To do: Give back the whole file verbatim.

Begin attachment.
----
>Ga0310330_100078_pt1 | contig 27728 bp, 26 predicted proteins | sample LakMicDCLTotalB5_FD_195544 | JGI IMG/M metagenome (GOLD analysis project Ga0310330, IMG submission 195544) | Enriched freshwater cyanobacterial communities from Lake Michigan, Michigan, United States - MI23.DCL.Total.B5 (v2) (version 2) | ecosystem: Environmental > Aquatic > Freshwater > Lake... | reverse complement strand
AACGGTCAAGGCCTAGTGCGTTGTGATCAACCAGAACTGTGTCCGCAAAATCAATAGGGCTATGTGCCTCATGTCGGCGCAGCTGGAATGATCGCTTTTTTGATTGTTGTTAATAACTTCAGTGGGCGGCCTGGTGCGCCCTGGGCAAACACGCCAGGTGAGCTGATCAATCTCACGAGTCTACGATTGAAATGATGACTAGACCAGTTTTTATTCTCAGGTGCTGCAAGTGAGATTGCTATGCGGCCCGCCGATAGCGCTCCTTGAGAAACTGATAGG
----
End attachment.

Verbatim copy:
>Ga0310330_100078_pt1 | contig 27728 bp, 26 predicted proteins | sample LakMicDCLTotalB5_FD_195544 | JGI IMG/M metagenome (GOLD analysis project Ga0310330, IMG submission 195544) | Enriched freshwater cyanobacterial communities from Lake Michigan, Michigan, United States - MI23.DCL.Total.B5 (v2) (version 2) | ecosystem: Environmental > Aquatic > Freshwater > Lake... | reverse complement strand
AACGGTCAAGGCCTAGTGCGTTGTGATCAACCAGAACTGTGTCCGCAAAATCAATAGGGCTATGTGCCTCATGTCGGCGCAGCTGGAATGATCGCTTTTTTGATTGTTGTTAATAACTTCAGTGGGCGGCCTGGTGCGCCCTGGGCAAACACGCCAGGTGAGCTGATCAATCTCACGAGTCTACGATTGAAATGATGACTAGACCAGTTTTTATTCTCAGGTGCTGCAAGTGAGATTGCTATGCGGCCCGCCGATAGCGCTCCTTGAGAAACTGATAGG